A video of hundreds of Turkish-trained Syrian police chanting "God is great — long live Erdogan" at their graduation this month has raised new questions about Turkey's long-term goals in Syria.
The police are set to deploy to Syrian towns recently captured from Islamic State during a Turkish military incursion into Syria launched in August.
The video led observers to wonder where the newly trained Syrian police place their loyalty — with Syria or Turkey, led by President Recep Tayyip Erdogan. That adds to the growing questions about the ultimate goal of Operation Euphrates Shield, Turkey's military incursion into Syria.
"Turkey's armed forces' stay in Syria will be for the long term, as it was in northern Iraq since the early '90s," said Aydin Selcen, former senior Turkish diplomat who has served widely across the region. He noted Turkey's military has been in Northern Cyprus since the middle of the 1970s.
"I do not see how and when the Turkish armed forces will be able to leave, to extricate themselves," Selcen said. "It is not in the Turkish army's tradition to die for a cause and then relinquish it to another."
Turkish forces have lost more than 40 soldiers in Syria, most battling to capture the town of al-Bab. Speculation about Turkish intentions is increasingly focused on the town.
Turkish Deputy Prime Minister Numan Kurtulmus ruled out returning the town to Damascus, saying it would go back to the Syrian people. Meanwhile, Turkish forces are continuing to try to oust Islamic State from the strategically important town, which is the gateway to Raqqa, the jihadists' self-declared capital.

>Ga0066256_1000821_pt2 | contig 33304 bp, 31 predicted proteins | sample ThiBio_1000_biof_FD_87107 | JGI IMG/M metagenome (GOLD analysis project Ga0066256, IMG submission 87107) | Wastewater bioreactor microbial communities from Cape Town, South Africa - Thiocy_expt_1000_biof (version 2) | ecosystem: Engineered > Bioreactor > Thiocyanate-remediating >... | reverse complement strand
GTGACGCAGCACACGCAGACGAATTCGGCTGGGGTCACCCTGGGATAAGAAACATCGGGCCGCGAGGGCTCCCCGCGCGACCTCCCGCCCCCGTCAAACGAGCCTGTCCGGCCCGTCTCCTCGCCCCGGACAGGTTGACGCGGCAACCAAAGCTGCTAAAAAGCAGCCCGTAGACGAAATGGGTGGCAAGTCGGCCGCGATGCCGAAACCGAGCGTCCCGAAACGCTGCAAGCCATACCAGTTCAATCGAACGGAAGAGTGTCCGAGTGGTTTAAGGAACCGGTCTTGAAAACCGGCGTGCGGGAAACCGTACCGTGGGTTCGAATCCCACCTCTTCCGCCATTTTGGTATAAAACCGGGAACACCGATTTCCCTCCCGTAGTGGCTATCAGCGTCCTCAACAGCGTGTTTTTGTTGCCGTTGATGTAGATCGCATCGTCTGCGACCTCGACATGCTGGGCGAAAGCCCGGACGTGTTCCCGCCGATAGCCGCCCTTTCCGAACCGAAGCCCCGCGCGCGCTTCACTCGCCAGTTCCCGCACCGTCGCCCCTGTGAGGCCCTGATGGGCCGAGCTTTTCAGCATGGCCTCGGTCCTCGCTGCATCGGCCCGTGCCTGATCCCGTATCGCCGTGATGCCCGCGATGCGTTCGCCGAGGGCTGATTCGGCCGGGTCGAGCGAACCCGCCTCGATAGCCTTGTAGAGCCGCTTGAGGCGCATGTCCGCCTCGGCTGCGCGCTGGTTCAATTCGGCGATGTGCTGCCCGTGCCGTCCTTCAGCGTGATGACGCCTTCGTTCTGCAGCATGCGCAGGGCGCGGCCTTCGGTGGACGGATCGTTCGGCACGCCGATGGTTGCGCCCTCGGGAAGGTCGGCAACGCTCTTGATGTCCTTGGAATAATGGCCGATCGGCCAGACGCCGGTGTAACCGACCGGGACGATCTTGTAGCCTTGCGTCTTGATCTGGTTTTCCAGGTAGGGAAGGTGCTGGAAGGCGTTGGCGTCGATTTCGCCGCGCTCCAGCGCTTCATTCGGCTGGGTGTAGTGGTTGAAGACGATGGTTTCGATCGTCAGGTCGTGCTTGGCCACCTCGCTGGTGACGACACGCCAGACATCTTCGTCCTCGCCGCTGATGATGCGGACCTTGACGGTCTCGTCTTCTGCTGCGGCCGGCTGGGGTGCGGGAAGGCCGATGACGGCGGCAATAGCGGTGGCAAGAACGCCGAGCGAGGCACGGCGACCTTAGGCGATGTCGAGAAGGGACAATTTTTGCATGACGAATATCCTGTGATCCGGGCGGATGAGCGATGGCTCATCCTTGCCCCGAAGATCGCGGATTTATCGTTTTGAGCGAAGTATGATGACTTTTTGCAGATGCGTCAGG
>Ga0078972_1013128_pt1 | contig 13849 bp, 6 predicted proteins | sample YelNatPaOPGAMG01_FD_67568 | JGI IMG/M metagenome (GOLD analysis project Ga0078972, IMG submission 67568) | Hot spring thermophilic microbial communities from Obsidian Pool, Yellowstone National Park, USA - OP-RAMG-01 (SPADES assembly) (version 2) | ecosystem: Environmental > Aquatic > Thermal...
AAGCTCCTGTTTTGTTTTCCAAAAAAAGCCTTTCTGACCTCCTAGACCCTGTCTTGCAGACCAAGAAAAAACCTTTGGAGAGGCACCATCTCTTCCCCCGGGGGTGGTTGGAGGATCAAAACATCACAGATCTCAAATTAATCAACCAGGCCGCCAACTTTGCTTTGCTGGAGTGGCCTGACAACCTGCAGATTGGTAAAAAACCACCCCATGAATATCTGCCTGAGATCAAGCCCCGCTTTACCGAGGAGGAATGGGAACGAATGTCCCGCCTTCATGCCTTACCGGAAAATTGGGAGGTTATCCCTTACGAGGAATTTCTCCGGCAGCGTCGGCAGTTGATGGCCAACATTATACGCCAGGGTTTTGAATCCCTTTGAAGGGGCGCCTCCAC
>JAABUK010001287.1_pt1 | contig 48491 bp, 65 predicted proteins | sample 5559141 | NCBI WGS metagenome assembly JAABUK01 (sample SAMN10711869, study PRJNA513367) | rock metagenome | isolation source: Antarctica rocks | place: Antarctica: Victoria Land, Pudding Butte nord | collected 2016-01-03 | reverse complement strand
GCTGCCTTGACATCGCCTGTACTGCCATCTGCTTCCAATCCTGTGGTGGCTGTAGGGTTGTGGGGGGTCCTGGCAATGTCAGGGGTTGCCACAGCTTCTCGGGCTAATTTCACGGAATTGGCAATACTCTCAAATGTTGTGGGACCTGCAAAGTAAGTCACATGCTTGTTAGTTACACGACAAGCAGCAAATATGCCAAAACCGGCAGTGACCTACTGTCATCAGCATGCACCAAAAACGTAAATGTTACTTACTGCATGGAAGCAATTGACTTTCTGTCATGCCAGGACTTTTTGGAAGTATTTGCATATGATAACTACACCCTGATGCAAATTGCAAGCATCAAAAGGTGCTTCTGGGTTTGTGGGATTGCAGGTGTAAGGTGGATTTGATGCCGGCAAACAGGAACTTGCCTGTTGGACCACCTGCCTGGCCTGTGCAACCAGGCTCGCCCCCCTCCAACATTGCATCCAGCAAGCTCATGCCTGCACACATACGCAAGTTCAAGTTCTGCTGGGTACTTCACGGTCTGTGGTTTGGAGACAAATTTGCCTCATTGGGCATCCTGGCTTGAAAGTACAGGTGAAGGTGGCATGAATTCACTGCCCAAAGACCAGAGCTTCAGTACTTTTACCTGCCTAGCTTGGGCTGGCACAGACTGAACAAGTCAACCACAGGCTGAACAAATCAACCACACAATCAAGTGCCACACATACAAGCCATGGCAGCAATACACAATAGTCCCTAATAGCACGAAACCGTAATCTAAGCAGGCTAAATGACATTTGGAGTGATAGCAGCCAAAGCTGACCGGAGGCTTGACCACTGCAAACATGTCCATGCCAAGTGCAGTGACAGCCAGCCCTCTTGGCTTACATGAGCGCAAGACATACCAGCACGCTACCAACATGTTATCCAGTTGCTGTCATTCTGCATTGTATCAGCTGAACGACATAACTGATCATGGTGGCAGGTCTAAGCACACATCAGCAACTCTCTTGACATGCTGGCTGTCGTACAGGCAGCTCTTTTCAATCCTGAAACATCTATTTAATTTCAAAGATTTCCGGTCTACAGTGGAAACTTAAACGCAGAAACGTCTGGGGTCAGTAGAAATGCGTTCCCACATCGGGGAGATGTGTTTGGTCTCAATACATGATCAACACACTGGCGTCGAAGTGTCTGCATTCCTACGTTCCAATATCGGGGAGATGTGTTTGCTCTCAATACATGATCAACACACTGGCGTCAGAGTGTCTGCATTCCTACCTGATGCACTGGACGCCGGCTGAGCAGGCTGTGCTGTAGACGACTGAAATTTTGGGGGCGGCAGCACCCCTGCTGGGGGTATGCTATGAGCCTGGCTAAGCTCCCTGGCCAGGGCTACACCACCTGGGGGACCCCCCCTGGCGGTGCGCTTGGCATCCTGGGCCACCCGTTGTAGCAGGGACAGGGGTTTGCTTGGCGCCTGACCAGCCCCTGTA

Russia may also be concerned about Turkish intentions.
"You cannot be an ally of Moscow and move beyond its wish," former diplomat Selcen said.
Moscow appears already to be making its intentions clear, with reports of Russian jets intervening on behalf of Syrian government forces advancing toward al-Bab. Analysts warn a military showdown could be looming.
"The Russians have cleared the path on the southern part of the city for the Syrian army to take it," said Soli Ozel, an international relations expert with Istanbul's Kadir Has University. "If the Syrian military is advancing against al-Bab from the south and [the] Turkish military from the north and the east, I think there can be a confrontation if both of them try to enter the city center. ... At the end of the day, it is Syrian territory."
PYD seeks al-Bab
Experts point out control of al-Bab is key to Ankara's bid to thwart Syrian Kurdish ambitions. The Syrian Kurdish forces of the PYD are seeking to control the town, which would open the door for them to a connection with the last remaining isolated Kurdish canton of Afrin.
That is a red line for Ankara, which accuses the PYD of secessionist aspirations and being allied to the PKK, which is fighting the Turkish state.
If Syrian government forces capture al-Bab, it could open the door to the PYD.
"If al-Bab is taken over by the Syrian forces, are they going to keep it for themselves or are they going to leave it to the PYD, like they did in Qamishli and Hasaki at the beginning of the civil war in 2011?" Selcen asked.
The battle for control of al-Bab symbolizes the increasingly difficult situation Ankara is facing in Syria. According to international relations expert Ozel, Ankara has a difficult hand to play.
"At the end of the day, unless Turkey wishes to remain an occupying power in the north of Syria, I don't see how they can keep al-Bab, if the Syria government wants its own territory back," Ozel said. "It will be very, very complicated, and I am not convinced at all Turkey has the upper hand on this."